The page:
• Comprehend the structure and mechanisms of applying criminal norms and be aware of their variations;
    • Identify the different components of the systematization of crime concerning their development and content, and understand, interpret, and apply the related normative discipline;
    • Distinguish the different general part institutions, comprehend their rationale, as well as their interconnections with criminal procedure;
    • Identify, understand, and distinguish the various components of the sanctioning system;
    • Understand and contextualize any legislative interventions related to the criminal code or supplementary criminal legislation;
    • Read and critically examine, with independent judgment, scientific articles in the field of criminal law, court rulings from lower and higher courts, the Constitutional Court, and European judgments on criminal matters;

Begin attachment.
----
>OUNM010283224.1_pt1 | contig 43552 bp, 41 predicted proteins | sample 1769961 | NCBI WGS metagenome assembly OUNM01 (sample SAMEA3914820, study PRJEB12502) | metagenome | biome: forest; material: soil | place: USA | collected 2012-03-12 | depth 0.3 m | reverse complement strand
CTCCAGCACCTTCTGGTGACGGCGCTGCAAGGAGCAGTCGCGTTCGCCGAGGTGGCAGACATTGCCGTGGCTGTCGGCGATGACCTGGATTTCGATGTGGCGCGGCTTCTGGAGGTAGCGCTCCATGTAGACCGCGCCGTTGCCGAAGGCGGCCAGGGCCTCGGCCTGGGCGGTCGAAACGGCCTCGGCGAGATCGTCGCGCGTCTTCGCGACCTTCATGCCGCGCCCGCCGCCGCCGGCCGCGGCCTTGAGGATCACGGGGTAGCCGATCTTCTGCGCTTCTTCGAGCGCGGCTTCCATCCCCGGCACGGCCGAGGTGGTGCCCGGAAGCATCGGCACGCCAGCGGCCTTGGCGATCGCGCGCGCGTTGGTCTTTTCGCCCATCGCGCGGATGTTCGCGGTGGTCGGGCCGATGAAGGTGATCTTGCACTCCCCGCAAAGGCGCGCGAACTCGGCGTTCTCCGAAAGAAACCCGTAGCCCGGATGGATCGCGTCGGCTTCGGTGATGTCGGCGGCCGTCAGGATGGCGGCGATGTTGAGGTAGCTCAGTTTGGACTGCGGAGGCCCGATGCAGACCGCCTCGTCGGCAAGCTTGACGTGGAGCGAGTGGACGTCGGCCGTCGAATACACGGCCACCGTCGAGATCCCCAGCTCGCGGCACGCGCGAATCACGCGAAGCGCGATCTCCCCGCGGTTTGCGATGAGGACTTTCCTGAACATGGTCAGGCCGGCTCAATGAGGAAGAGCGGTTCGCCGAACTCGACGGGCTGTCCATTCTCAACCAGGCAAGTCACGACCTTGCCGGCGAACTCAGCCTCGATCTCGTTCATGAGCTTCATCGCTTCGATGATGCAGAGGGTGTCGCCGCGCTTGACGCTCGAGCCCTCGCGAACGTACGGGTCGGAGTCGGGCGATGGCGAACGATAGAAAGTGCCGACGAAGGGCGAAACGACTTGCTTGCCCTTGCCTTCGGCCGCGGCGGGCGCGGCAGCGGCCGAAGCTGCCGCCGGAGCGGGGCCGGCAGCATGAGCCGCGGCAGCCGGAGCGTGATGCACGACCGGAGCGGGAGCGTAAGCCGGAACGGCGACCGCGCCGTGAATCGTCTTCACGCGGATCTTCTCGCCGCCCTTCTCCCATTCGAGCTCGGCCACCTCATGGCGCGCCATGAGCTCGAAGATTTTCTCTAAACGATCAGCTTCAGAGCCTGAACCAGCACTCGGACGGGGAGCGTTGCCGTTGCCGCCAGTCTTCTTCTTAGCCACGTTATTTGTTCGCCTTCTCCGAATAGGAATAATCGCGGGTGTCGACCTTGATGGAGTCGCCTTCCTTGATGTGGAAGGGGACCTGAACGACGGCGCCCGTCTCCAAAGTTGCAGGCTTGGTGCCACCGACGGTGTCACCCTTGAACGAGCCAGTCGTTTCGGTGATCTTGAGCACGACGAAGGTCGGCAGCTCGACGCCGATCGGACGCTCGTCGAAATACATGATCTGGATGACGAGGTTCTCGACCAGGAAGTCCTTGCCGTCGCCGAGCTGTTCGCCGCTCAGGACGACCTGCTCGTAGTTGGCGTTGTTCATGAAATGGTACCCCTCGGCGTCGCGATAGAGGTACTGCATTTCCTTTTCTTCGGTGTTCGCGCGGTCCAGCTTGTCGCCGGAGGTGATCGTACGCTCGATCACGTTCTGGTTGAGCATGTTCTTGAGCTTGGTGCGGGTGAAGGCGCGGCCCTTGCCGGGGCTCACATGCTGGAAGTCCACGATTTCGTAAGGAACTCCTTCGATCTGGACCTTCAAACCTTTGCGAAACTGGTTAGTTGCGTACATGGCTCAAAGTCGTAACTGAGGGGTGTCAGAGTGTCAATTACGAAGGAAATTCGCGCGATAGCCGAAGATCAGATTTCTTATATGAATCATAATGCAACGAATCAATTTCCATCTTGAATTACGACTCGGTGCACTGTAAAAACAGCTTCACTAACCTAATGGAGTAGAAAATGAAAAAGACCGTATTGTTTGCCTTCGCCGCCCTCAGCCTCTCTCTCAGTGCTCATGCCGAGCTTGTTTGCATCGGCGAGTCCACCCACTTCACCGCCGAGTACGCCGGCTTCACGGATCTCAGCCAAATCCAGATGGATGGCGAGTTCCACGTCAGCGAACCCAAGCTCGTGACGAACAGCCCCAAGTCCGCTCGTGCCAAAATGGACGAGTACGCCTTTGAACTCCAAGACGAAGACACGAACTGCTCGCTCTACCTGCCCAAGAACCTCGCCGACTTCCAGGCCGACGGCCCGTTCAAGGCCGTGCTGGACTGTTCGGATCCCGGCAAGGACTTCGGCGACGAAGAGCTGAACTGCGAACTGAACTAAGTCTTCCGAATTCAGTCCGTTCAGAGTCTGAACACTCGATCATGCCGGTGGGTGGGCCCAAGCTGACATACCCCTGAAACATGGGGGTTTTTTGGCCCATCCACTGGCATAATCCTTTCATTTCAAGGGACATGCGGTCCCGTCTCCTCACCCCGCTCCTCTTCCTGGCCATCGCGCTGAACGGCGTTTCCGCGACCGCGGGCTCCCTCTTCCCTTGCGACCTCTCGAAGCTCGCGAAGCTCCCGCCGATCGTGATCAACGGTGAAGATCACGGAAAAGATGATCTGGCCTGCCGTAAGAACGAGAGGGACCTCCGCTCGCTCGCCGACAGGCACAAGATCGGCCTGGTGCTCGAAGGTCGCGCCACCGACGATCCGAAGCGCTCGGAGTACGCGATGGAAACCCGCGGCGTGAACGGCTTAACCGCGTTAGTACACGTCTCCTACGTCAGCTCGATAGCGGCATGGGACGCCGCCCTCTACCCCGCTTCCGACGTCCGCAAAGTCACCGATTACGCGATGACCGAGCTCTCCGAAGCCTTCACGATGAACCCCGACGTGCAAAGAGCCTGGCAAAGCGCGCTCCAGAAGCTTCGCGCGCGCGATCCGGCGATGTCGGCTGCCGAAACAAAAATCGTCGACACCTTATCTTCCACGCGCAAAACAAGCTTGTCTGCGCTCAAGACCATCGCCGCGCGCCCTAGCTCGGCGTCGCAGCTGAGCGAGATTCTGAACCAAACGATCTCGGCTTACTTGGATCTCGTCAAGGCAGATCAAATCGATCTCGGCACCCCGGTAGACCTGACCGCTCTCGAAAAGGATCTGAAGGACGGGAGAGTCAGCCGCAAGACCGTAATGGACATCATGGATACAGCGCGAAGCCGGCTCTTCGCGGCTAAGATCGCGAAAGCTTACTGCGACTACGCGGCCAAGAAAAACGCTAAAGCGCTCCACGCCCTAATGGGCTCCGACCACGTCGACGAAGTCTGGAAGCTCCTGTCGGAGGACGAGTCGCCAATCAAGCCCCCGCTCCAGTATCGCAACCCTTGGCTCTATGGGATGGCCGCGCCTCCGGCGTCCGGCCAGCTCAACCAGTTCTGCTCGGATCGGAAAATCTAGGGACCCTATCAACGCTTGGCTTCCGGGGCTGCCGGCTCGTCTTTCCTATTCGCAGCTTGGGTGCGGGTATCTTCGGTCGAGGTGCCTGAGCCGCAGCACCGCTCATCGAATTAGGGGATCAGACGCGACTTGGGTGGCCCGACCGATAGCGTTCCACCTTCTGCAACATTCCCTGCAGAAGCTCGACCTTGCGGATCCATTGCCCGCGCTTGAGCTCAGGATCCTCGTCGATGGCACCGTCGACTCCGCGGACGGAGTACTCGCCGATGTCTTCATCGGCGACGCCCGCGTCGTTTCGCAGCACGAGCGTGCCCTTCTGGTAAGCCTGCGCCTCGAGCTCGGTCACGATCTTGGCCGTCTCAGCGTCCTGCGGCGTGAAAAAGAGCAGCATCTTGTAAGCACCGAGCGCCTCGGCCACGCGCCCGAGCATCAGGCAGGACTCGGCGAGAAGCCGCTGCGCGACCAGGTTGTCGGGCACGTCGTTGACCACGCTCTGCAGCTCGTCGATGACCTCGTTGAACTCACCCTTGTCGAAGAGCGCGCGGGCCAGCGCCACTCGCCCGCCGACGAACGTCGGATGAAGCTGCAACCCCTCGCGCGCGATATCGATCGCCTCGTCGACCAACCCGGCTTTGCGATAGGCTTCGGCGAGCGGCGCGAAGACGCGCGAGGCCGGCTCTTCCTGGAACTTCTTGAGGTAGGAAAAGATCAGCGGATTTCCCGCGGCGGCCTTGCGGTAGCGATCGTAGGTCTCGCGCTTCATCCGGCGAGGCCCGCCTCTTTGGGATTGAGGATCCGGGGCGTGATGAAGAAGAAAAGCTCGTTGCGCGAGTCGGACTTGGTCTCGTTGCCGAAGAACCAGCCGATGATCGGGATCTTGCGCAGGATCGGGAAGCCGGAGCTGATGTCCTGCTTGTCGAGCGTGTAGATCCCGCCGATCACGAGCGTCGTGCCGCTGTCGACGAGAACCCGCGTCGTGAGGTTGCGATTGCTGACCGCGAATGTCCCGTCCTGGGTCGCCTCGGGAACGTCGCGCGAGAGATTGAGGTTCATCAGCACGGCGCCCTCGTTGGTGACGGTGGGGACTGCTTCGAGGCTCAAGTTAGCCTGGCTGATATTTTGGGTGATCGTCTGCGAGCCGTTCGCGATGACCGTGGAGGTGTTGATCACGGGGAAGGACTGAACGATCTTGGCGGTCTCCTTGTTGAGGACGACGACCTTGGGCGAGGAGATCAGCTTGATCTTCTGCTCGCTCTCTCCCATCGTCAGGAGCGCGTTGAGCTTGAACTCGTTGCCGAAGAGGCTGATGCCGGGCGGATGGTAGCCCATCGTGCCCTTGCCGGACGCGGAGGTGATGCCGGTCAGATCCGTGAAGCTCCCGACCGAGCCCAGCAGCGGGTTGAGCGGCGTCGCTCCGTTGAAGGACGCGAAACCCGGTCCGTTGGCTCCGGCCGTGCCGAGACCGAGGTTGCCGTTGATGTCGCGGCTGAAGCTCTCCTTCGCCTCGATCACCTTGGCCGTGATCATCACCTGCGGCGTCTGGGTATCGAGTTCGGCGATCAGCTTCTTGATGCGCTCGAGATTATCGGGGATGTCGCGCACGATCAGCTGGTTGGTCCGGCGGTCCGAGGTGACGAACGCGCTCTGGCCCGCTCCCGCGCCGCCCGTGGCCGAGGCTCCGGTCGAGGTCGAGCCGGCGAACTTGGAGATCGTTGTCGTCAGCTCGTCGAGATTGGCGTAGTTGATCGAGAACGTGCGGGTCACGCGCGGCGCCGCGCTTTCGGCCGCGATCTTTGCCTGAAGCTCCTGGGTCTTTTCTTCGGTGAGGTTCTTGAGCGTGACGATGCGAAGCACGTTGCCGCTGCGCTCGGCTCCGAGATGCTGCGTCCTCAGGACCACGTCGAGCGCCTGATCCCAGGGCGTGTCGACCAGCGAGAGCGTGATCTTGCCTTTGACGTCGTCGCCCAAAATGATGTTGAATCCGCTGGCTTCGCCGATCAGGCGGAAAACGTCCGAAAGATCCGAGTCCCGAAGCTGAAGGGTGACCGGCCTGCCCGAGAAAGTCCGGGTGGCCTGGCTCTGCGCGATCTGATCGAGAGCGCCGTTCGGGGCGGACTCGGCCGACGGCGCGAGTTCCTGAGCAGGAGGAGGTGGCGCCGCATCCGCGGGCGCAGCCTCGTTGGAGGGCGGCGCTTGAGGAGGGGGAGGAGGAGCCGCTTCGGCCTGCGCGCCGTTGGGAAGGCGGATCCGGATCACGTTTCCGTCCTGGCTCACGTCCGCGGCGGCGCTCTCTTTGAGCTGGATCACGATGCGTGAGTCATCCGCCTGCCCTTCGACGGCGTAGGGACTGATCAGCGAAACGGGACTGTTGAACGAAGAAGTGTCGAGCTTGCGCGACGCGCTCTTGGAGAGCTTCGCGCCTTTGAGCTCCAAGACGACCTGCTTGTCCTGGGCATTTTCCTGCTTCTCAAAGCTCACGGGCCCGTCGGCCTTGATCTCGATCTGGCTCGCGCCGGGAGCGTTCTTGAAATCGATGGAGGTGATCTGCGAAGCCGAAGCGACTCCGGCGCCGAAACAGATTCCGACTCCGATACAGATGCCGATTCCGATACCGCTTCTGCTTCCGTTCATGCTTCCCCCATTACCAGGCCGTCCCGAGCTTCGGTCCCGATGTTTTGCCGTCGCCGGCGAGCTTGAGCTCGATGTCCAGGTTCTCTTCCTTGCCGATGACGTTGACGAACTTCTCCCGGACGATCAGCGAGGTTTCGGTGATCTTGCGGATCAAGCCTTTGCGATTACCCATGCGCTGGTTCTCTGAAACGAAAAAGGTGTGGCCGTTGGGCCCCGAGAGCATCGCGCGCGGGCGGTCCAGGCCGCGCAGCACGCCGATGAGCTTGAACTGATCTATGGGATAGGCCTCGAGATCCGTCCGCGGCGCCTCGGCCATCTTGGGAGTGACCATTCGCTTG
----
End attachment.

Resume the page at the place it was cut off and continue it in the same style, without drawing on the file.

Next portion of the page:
• Acquire and correctly use appropriate legal technical language for accurate expression


    The course consists of 54 hours of lectures (equivalent to 9 ECTS credits), during which the principles of legal guarantees inherent in criminal law and the components of the systematization of crime and the sanctioning system will be presented and analyzed, along with a parallel discussion of the most significant jurisprudential trends on the topics covered by the syllabus.

    Active student participation is encouraged through the preparation of written self-assessment tests related to different parts of the syllabus, both in multiple-choice format and through the drafting of opinions on real cases. These self-assessment tests can be presented and discussed in class with the instructor.

    Slides used in the lectures, texts of particularly relevant court decisions, reform legislation texts, and additional materials for in-depth study will be published on Aulaweb for collective discussion.

    Occasionally, scholars, judges, and lawyers may be invited to give lectures on topics of particular interest and current relevance, in order to provide students with greater awareness of the practical dimension of the subject